But he is an average athlete for the job by NFL standards. The same goes for his arm. While he has flashed the ability to move in his progressions, a strange trend appears on the film when Tagovailoa locks onto # 1 play far too long, giving the defenders enough time to play football.
Make no mistake however – Tagovailoa enters the NFL without a lot of clear faults when it comes to the fine details of playing the quarterback position.
6. Josh Allen, Bills
A surprise so high on the list after being an ultra-talented but equally raw prospect and a shaky rookie season in the NFL, Allen took a big step forward in Buffalo in 2019.
Despite his monstrous arm, Allen was awful on long balls in his second NFL season, but was fantastic at short to intermediate levels of the field, combined areas that made up almost 85% of his shots. Sure, there were a few off-target swing passes but many more lasers through small windows. Behind a more solid offensive line than what had been provided to him in 2018, Allen was more patient and lifted, but had not become a statue, as this would not enhance his skill set.
As a runner, he has accumulated 510 yards in 109 races and scored nine touchdowns. The arrow is tilted upward for Allen.
7. Kyler Murray, cardinals
Murray has done more than admirable work behind Arizona’s dreaded blocking unit as a rookie in the Kliff Kingsbury system. His 64.4% completion percentage was supported by a regular screen regime, and he had a pair of ugly two-game stretches early and late in the season.
Other than that, Murray took what the defenses gave him and ripped up some breathtaking shots in each game, passes that hinted at future brilliance. His race was not as much of a weapon as in the Big 12, but it was part of his game almost guaranteed to be used by Kingsbury in the second year and beyond.
8. Baker Mayfield, Browns
Mayfield has had a solid rookie season, but the right context has been largely overlooked. His six games with a passer over 100 clashed against defenses that had the following finishes in the defensive DVOA of Football Outsiders: 21st, 22nd, 28th, 31st (2x), 32nd.
But despite the relatively easy defense he has exceptionally played against, a quarterback performance of more than 100 in the NFL is not easy, and Mayfield demonstrated a fun mix of sniper mentality and stellar accuracy during the first year. It was especially comfortable in the pocket too.
Even with Odell Beckham added to the list in 2019, Mayfield has taken a big step backwards. His offensive line rarely served him well, but he urged and encountered pressure much more frequently than he did as a rookie. And as a lower level athlete, he doesn’t have much impact as a runner. Additionally, Mayfield pitched with less determination and worse overall ball placement. But his numbers – 59.4% completion, 78.8 rating – weren’t entirely representative of his game. Most games had a handful of pretty throws, it’s just not that they all been captured and some ended up as unlucky interceptions. Still, Mayfield has to play with a lot more balance in 2020 if he wants to return to the type of player he was as a rookie.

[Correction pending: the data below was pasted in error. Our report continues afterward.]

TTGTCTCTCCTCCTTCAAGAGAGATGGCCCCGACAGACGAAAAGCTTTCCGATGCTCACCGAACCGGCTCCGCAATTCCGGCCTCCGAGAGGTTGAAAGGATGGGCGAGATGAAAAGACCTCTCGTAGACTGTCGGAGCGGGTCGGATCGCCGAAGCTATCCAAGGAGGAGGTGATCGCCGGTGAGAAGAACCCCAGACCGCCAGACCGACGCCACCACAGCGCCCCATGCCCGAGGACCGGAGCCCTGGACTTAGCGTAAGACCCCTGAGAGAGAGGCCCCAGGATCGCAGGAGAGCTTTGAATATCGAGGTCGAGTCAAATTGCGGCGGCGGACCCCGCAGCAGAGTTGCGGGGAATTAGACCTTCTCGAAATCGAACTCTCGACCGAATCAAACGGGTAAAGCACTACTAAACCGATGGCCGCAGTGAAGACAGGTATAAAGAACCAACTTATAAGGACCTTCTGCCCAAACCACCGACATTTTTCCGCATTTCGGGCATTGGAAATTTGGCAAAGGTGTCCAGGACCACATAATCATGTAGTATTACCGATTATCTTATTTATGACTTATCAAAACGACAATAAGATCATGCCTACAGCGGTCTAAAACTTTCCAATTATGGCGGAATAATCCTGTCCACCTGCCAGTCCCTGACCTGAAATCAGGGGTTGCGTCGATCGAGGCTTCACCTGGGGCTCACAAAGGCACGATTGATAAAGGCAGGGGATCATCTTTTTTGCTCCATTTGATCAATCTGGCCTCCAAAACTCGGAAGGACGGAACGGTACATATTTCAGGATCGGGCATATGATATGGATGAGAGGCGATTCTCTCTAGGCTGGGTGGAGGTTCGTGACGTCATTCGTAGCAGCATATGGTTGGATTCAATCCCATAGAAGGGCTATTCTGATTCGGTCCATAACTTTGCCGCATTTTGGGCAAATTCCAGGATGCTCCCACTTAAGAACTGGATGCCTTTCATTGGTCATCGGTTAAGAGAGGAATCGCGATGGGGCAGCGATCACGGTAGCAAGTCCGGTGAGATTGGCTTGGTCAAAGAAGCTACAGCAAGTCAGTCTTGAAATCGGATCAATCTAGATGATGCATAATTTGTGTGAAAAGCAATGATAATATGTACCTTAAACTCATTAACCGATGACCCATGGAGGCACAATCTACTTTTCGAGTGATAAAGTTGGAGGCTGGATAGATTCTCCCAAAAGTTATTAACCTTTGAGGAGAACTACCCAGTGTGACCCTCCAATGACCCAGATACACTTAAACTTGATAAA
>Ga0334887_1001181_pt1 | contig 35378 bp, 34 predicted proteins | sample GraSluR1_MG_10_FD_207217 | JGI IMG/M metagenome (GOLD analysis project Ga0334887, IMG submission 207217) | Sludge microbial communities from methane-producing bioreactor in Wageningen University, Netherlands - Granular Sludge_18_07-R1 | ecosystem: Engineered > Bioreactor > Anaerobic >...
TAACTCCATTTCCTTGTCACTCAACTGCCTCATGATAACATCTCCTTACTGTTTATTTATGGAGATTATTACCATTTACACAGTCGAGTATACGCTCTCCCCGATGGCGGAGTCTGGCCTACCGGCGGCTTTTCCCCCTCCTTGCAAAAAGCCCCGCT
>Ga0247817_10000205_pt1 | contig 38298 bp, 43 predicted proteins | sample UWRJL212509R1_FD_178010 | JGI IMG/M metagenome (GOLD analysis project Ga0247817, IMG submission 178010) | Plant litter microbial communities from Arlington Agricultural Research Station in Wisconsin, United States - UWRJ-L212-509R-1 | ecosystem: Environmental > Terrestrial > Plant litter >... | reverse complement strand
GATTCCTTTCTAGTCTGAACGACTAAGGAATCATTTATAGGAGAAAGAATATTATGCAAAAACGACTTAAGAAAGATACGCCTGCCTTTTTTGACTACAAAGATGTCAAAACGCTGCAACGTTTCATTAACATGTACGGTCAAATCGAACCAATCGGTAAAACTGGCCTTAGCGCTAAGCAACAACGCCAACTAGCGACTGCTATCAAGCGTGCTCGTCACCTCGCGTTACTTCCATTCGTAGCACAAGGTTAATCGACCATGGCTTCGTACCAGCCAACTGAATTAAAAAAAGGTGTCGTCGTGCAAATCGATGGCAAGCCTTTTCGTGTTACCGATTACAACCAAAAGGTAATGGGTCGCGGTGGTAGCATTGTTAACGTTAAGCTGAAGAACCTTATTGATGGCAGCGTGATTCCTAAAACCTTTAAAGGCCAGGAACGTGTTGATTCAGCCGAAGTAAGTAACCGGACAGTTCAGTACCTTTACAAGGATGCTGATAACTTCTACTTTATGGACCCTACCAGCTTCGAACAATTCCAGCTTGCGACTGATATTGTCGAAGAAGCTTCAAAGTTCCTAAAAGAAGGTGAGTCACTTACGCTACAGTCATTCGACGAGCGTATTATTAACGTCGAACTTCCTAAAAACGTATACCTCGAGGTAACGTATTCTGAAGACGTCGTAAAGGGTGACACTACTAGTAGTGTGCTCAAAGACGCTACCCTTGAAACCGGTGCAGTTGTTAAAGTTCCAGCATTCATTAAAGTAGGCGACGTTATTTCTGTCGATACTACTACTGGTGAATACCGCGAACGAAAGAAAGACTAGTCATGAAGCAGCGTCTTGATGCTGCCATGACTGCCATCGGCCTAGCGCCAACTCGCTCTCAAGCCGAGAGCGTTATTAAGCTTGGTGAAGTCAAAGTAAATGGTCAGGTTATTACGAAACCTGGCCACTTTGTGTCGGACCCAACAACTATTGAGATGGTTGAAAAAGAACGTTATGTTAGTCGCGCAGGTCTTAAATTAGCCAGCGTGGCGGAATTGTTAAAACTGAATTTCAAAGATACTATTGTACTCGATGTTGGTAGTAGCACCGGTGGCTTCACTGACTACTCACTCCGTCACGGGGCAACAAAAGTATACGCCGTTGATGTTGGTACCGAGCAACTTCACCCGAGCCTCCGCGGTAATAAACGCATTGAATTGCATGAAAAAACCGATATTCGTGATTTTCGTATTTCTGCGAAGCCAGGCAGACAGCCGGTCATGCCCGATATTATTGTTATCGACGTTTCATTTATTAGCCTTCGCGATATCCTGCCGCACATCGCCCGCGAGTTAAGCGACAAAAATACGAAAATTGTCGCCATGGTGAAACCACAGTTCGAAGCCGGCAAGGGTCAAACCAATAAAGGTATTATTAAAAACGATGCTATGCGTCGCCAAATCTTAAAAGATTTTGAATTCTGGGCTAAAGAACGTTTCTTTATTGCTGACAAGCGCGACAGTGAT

9. Drew Lock, Broncos
Lock was difficult to secure in this ranking as he only appeared in five games in 2019. But he was my No. 1 hope in his category – slightly ahead of Murray – but would have been behind most of the passers-by in the 2018 Class.
In essence, I place him cautiously in these rankings, mainly due to the small size of the NFL sample from him at the time.
Lock started with a blow – he looked more than comfortable in his first two starts before calming down in his last three contests – but he never had a real stink. Even his 18 of 40, 208 yards, an interception showing a 23-3 loss to the Chiefs occurred during a 24-degree snowstorm and involved a handful of impressive throws.
True to his collegial form, the second round 2019 was ultra aggressive when he saw fit and placed a few dimes on the field during his audition at the end of the season. He needs to improve his readings better and remove certain ill-advised and unbalanced throws from his game. But the strength of Lock’s arms stood out on the film, as did his athleticism as a jammer.
10. Justin Herbert, Chargers
Herbert has been on the temporary radar for two years and, strangely, the hype has subsided for him in a largely successful senior season that ended in a Rose Bowl win over Wisconsin.
With a cannon arm and a refined athletic talent, Herbert checks the two easiest boxes to discover on film. And, on several occasions during his illustrious career in Oregon, he had field trips that included a variety of breathtaking pitches at the intermediate level and on the field. As an elder, he went off the limelight offensively, as the Ducks fueled up with one of the best and most experienced offensive lines in the country.
Herbert is generally ready and precise from the pocket, and he has shown phenomenal throwing skills on the go. There were glimpses of the confusion of the cover-reading and the finicky placement of the balls. Most of these events have taken place in Oregon’s most renowned contests. These blips are worrisome, but having evaluated it for two full seasons, I like what Herbert brings to the field athletically, with his arm strength, and in most cases, from a mental / treatment perspective.